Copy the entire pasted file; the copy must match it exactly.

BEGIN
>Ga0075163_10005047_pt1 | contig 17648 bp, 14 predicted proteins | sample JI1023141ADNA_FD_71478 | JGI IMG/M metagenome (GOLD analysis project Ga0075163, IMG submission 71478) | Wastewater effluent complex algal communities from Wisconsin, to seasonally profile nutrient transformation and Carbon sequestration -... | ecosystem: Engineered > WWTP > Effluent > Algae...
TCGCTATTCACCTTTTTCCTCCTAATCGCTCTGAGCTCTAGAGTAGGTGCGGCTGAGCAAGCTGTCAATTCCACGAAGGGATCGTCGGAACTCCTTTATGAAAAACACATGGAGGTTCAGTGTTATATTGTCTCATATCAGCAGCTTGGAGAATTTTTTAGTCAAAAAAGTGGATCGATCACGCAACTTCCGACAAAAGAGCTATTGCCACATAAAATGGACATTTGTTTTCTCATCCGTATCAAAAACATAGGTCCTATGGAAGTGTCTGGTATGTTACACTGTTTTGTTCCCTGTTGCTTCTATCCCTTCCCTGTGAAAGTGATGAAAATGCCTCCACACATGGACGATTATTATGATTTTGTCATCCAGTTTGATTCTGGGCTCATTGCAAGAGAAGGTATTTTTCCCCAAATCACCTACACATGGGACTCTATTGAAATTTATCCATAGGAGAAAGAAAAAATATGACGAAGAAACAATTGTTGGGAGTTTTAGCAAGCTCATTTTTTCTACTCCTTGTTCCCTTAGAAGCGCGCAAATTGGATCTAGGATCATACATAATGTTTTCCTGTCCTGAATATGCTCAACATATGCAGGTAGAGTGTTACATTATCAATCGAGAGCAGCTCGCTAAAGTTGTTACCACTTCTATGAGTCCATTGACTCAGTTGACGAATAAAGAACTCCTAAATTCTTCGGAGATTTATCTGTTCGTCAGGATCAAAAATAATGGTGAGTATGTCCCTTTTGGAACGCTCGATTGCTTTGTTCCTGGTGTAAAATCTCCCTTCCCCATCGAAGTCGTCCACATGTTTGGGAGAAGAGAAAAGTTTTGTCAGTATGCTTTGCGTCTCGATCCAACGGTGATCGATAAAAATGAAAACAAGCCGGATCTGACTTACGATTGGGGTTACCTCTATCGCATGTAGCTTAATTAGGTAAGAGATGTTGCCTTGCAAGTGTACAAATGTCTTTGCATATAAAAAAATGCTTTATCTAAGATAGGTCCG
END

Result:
>Ga0075163_10005047_pt1 | contig 17648 bp, 14 predicted proteins | sample JI1023141ADNA_FD_71478 | JGI IMG/M metagenome (GOLD analysis project Ga0075163, IMG submission 71478) | Wastewater effluent complex algal communities from Wisconsin, to seasonally profile nutrient transformation and Carbon sequestration -... | ecosystem: Engineered > WWTP > Effluent > Algae...
TCGCTATTCACCTTTTTCCTCCTAATCGCTCTGAGCTCTAGAGTAGGTGCGGCTGAGCAAGCTGTCAATTCCACGAAGGGATCGTCGGAACTCCTTTATGAAAAACACATGGAGGTTCAGTGTTATATTGTCTCATATCAGCAGCTTGGAGAATTTTTTAGTCAAAAAAGTGGATCGATCACGCAACTTCCGACAAAAGAGCTATTGCCACATAAAATGGACATTTGTTTTCTCATCCGTATCAAAAACATAGGTCCTATGGAAGTGTCTGGTATGTTACACTGTTTTGTTCCCTGTTGCTTCTATCCCTTCCCTGTGAAAGTGATGAAAATGCCTCCACACATGGACGATTATTATGATTTTGTCATCCAGTTTGATTCTGGGCTCATTGCAAGAGAAGGTATTTTTCCCCAAATCACCTACACATGGGACTCTATTGAAATTTATCCATAGGAGAAAGAAAAAATATGACGAAGAAACAATTGTTGGGAGTTTTAGCAAGCTCATTTTTTCTACTCCTTGTTCCCTTAGAAGCGCGCAAATTGGATCTAGGATCATACATAATGTTTTCCTGTCCTGAATATGCTCAACATATGCAGGTAGAGTGTTACATTATCAATCGAGAGCAGCTCGCTAAAGTTGTTACCACTTCTATGAGTCCATTGACTCAGTTGACGAATAAAGAACTCCTAAATTCTTCGGAGATTTATCTGTTCGTCAGGATCAAAAATAATGGTGAGTATGTCCCTTTTGGAACGCTCGATTGCTTTGTTCCTGGTGTAAAATCTCCCTTCCCCATCGAAGTCGTCCACATGTTTGGGAGAAGAGAAAAGTTTTGTCAGTATGCTTTGCGTCTCGATCCAACGGTGATCGATAAAAATGAAAACAAGCCGGATCTGACTTACGATTGGGGTTACCTCTATCGCATGTAGCTTAATTAGGTAAGAGATGTTGCCTTGCAAGTGTACAAATGTCTTTGCATATAAAAAAATGCTTTATCTAAGATAGGTCCG